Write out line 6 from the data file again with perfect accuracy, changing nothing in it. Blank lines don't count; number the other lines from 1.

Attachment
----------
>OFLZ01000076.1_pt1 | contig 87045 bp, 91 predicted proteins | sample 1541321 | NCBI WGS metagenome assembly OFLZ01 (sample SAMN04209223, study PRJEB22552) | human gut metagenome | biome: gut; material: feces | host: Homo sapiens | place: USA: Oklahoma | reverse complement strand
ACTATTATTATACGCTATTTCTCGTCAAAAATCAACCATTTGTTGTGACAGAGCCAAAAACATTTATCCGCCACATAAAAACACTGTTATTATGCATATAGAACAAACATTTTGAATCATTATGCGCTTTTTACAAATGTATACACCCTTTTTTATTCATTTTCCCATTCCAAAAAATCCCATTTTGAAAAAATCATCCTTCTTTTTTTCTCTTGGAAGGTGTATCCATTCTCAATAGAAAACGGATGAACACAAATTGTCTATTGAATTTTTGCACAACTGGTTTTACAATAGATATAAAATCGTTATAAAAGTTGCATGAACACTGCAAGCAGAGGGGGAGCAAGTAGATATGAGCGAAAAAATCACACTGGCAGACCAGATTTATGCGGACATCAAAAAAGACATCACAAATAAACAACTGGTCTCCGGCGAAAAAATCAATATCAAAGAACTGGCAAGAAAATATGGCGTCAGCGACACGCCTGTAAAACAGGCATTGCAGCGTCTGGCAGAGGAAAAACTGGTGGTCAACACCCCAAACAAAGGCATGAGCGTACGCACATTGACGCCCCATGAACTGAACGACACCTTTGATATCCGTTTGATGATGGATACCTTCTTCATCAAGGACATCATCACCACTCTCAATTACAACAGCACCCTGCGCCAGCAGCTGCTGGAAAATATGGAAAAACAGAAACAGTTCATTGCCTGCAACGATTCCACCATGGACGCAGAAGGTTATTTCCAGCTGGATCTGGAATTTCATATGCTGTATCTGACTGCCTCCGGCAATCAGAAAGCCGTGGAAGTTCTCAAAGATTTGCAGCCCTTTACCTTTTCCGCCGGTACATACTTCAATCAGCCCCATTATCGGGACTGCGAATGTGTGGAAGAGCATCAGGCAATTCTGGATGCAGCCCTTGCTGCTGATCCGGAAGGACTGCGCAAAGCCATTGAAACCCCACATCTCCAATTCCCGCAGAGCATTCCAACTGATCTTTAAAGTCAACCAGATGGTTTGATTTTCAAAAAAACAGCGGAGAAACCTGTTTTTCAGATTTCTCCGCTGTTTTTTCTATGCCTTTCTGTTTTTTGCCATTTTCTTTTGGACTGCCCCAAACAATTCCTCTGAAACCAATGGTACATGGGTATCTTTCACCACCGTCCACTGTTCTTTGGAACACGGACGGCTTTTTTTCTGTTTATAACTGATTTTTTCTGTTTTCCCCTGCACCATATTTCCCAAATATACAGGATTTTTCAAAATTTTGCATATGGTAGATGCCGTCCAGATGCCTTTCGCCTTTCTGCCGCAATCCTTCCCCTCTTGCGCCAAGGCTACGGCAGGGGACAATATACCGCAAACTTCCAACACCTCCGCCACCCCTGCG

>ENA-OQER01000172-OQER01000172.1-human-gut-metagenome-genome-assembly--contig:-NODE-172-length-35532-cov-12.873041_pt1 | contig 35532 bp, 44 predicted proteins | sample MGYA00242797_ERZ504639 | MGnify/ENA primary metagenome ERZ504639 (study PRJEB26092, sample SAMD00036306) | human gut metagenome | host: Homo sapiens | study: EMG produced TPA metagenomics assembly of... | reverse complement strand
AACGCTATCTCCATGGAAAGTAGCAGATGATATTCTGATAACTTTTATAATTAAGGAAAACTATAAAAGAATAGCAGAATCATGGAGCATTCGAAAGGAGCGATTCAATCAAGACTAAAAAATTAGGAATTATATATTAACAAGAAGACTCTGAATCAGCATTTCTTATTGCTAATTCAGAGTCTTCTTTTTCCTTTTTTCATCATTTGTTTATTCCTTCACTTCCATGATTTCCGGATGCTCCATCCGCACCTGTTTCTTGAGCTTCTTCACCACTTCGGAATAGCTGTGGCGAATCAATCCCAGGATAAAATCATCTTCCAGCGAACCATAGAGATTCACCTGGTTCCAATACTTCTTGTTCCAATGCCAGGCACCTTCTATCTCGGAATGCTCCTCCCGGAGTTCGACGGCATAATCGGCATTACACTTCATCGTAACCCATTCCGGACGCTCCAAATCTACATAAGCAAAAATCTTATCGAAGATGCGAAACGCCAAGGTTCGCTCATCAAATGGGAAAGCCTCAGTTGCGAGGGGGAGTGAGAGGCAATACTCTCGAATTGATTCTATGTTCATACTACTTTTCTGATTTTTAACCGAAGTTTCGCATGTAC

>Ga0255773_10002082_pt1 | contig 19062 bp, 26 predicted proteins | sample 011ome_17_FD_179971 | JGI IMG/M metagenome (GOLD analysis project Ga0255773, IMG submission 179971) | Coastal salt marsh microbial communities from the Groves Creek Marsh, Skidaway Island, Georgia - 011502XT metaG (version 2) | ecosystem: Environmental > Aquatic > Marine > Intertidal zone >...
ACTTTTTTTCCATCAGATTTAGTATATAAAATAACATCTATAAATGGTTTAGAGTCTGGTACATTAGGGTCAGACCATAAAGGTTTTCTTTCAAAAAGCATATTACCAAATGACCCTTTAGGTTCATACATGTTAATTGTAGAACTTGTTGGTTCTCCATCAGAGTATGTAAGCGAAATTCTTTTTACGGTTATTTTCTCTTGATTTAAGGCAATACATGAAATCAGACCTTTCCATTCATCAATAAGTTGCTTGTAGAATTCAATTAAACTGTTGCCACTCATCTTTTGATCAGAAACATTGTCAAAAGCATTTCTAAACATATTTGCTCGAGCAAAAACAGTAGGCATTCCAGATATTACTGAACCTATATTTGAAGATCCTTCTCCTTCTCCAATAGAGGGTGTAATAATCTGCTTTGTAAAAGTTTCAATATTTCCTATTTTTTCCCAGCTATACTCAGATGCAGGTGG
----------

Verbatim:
ACTTTTTTTCCATCAGATTTAGTATATAAAATAACATCTATAAATGGTTTAGAGTCTGGTACATTAGGGTCAGACCATAAAGGTTTTCTTTCAAAAAGCATATTACCAAATGACCCTTTAGGTTCATACATGTTAATTGTAGAACTTGTTGGTTCTCCATCAGAGTATGTAAGCGAAATTCTTTTTACGGTTATTTTCTCTTGATTTAAGGCAATACATGAAATCAGACCTTTCCATTCATCAATAAGTTGCTTGTAGAATTCAATTAAACTGTTGCCACTCATCTTTTGATCAGAAACATTGTCAAAAGCATTTCTAAACATATTTGCTCGAGCAAAAACAGTAGGCATTCCAGATATTACTGAACCTATATTTGAAGATCCTTCTCCTTCTCCAATAGAGGGTGTAATAATCTGCTTTGTAAAAGTTTCAATATTTCCTATTTTTTCCCAGCTATACTCAGATGCAGGTGG